Turkey Makes a Dubious Host For Talks on Gender Equality

Turkish women protest domestic abuse.
Women march in protest against domestic abuse in Istanbul, Turkey, July 20, 2014. The authors say Turkey's dire record on women's rights makes it an undeserving host for the World Humanitarian Summit. Yagiz Karahan/Reuters

Thousands of world leaders, international organizations and aid workers will convene in Istanbul on Monday for the inaugural World Humanitarian Summit. As gender equality in crises features prominently on the agenda, Turkish women may wonder whether Turkey is a credible host to discuss topics like “stopping sexual violence” and “empowering women.”

Since the summit location was announced over two years ago, Turkey’s own record on women’s rights has deteriorated precipitously. That’s even after being the first to sign Europe’s 2011 Istanbul Convention treaty to combat violence against women.

President Recep Tayyip Erdogan’s statements that birth control is akin to “treason” and that a woman is “above all else a mother” are just a couple of the examples of insidious rhetoric that reinforces patriarchal notions of womanhood. The government has also been repeatedly criticized for not doing enough to stop the beating and killing of women, as gender-related homicides have steadily increased.

Since last summer, clashes in the southeast between Turkish military forces and PKK rebels have displaced hundreds of thousands—and women are suffering more than most as a result of the fighting. The Global Fund for Women stated that women and children “are being disproportionately impacted by the war,” with an increase in sexual violence and limited access to healthcare and an increase in the number of miscarriages due to lack of medical attention or trauma. But this conflict will likely be a footnote—if that—at the WHS.

Turkish leaders will surely be on hand to tout their humanitarianism. However, if participants are careful not to let their presence been seen as the offer of a fig leaf in the face of Turkey’s violations of human rights, including women’s rights, there could be an opportunity to use the global spotlight to apply pressure on the government.

When Istanbul was chosen as the host city for the WHS, it was regarded as a beacon of humanitarianism and generosity. Even as Jordan and Lebanon closed their borders in 2014, Turkey continued to accept the ever-increasing flow of Syrian refugees. Turkey now hosts 2.8 million Syrian refugees—more than half of the Syrian refugee population—and has spent over $8 billion in an effort to meet refugee needs.  

The country was seen as a critical soft power, with a steadily growing economy and a central role as a donor country to humanitarian crises around the world.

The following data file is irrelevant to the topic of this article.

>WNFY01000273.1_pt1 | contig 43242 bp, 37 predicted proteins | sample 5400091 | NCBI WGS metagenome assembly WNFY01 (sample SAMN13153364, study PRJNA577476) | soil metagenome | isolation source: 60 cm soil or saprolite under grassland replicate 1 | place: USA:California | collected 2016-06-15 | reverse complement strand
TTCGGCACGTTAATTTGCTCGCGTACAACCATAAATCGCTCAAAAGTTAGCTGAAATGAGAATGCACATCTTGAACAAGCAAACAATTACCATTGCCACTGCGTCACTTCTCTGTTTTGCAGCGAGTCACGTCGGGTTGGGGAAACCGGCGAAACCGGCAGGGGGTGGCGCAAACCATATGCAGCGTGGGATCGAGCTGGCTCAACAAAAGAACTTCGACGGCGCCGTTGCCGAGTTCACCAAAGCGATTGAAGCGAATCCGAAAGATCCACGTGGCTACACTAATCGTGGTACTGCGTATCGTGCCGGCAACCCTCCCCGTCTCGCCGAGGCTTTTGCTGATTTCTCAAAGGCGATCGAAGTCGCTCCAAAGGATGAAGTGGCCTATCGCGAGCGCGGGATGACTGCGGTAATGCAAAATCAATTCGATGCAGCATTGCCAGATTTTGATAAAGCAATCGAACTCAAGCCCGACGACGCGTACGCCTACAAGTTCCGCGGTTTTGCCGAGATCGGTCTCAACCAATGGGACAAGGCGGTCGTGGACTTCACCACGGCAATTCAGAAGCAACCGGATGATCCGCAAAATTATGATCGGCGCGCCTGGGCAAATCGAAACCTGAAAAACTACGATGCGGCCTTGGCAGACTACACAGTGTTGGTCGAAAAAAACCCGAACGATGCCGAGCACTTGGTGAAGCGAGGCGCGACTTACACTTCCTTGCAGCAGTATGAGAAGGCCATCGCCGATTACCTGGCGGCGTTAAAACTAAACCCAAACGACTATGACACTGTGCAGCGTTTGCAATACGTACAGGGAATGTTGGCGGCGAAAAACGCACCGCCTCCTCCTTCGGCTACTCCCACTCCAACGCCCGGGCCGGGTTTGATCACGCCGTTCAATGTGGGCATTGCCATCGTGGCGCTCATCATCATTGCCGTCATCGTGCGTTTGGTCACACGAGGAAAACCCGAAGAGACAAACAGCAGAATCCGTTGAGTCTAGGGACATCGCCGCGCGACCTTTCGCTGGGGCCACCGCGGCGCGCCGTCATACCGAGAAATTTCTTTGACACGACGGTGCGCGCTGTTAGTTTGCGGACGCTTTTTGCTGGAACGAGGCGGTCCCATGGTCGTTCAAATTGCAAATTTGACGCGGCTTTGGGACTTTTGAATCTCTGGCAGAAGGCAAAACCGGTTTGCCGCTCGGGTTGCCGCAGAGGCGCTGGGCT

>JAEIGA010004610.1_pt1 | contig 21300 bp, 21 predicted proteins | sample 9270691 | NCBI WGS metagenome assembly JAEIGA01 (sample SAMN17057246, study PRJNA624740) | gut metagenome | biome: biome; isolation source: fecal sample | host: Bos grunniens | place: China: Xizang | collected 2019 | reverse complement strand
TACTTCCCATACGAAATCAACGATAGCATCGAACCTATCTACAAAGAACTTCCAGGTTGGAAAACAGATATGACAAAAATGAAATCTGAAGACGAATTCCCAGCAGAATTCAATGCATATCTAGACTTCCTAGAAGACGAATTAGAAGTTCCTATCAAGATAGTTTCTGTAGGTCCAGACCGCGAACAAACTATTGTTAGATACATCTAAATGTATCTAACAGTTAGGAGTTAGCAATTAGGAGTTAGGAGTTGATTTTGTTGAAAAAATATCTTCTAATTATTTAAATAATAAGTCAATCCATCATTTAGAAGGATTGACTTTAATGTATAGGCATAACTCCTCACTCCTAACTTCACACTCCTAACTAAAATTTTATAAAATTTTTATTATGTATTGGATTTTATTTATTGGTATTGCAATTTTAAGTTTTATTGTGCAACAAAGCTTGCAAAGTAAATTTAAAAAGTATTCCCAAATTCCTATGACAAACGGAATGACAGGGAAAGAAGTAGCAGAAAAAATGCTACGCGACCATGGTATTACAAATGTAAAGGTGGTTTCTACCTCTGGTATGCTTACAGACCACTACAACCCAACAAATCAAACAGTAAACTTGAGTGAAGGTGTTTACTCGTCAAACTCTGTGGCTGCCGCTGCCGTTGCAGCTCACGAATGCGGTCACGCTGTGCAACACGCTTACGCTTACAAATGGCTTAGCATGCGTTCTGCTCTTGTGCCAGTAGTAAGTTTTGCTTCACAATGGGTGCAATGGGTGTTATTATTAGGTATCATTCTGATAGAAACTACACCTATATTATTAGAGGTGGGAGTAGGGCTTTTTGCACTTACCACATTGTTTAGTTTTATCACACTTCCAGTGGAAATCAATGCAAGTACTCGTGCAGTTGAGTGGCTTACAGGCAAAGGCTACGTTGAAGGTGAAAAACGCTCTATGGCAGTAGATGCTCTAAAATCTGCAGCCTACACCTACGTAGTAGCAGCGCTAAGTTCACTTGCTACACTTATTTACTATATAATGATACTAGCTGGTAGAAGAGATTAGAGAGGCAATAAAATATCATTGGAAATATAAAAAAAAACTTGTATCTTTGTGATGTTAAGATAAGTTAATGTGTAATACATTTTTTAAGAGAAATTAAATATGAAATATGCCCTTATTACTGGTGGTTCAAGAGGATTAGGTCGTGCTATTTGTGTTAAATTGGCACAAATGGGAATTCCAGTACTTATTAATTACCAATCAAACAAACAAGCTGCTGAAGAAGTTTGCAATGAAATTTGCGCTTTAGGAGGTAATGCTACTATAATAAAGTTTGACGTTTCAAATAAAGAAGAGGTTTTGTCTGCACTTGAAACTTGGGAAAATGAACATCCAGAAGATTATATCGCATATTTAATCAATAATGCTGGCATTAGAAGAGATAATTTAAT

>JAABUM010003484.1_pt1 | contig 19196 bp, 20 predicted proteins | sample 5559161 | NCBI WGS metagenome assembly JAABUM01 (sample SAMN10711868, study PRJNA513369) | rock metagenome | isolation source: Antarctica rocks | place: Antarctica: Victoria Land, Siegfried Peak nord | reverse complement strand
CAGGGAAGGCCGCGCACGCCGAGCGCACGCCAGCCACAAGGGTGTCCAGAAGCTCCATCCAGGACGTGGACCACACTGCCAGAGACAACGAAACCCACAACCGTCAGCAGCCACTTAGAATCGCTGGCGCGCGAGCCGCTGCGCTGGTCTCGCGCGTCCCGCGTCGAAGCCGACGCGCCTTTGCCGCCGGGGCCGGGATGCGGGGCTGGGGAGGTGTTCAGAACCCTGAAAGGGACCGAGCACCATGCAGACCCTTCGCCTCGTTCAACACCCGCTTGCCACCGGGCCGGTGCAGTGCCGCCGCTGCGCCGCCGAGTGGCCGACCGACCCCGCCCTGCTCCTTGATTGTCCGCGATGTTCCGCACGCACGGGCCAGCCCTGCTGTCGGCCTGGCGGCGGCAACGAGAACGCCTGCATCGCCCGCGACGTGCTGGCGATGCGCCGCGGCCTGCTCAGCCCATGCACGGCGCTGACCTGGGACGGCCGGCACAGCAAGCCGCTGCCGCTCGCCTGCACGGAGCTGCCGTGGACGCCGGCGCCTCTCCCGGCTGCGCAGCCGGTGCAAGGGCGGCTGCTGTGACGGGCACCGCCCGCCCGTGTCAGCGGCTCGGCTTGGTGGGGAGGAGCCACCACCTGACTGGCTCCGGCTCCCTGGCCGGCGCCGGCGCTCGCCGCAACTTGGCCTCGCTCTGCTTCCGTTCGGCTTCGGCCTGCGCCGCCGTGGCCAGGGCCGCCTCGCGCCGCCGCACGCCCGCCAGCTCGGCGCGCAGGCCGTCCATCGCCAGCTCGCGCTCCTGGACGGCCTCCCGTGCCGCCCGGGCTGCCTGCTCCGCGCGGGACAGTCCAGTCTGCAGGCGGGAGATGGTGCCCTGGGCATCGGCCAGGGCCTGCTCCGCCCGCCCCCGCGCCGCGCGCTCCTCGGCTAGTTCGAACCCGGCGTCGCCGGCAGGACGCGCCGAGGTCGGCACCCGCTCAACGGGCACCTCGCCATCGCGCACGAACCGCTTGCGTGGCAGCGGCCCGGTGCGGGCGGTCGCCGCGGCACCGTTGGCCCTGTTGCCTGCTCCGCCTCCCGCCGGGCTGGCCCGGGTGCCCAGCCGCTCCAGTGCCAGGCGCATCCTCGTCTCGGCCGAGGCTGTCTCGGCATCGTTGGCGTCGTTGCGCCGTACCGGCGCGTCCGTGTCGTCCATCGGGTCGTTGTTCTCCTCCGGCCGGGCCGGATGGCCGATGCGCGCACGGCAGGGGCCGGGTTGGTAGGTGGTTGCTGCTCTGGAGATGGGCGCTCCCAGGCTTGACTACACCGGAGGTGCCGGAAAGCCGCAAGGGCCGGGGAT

The fight for women’s rights also saw some successes in the years leading up to Turkey’s selection as host for WHS. In 2012, the government criminalized marital rape and addressed gender-biased language in the penal code. In 2013, Erdogan, who was prime minister at the time, was praised for eliminating a 90-year-old ban on headscarves in state institutions, a move that broadened access to jobs and education for veiled women.

But the country has taken several steps backwards in just the last two years.

Turkey’s democratic credentials have been crumbling of late, with Erdogan consolidating his power in the Parliament. The president has cracked down on opposition and reinforced conformity within the party; shut down newspapers and jailed journalists; and even harassed individuals who poke fun at him over social media.

And despite welcoming almost 3 million Syrian refugees since 2011, Turkey has recently closed its borders, and there are reports of guards violently forcing desperate refugee families away.

For women and girls, the WHS agenda emphasizes issues such as eradicating sexual and gender-based violence, treating survivors with dignity, and empowering and protecting women and girls in conflict. According to UN Women, one in five refugees or displaced women has experienced sexual violence.

Leaders will be called upon to meet the needs of women in emergencies. From 2012 to 2013, only 0.4 percent of all funding to fragile states went to women’s groups or women’s ministries.  There will also be an oft-repeated call to include more women in decision-making in crisis settings. Still, women make up less than 5 percent of power brokers at peace talks, worldwide.

Turkey knows these issues better than most. Since the Syrian crisis began, it has seen among girls an increase in child labor, early marriage, demand for maternal healthcare, and sexual violence, and Turkey has invested in trying to address these problems for Syrians.

Whether it can apply the same concern to Turkish women remains to be seen.  

Nihal Kayali and Christina Asquith are journalists with The Fuller Project for International Reporting (@fullerproject), which reports on issues affecting women and girls around the world.

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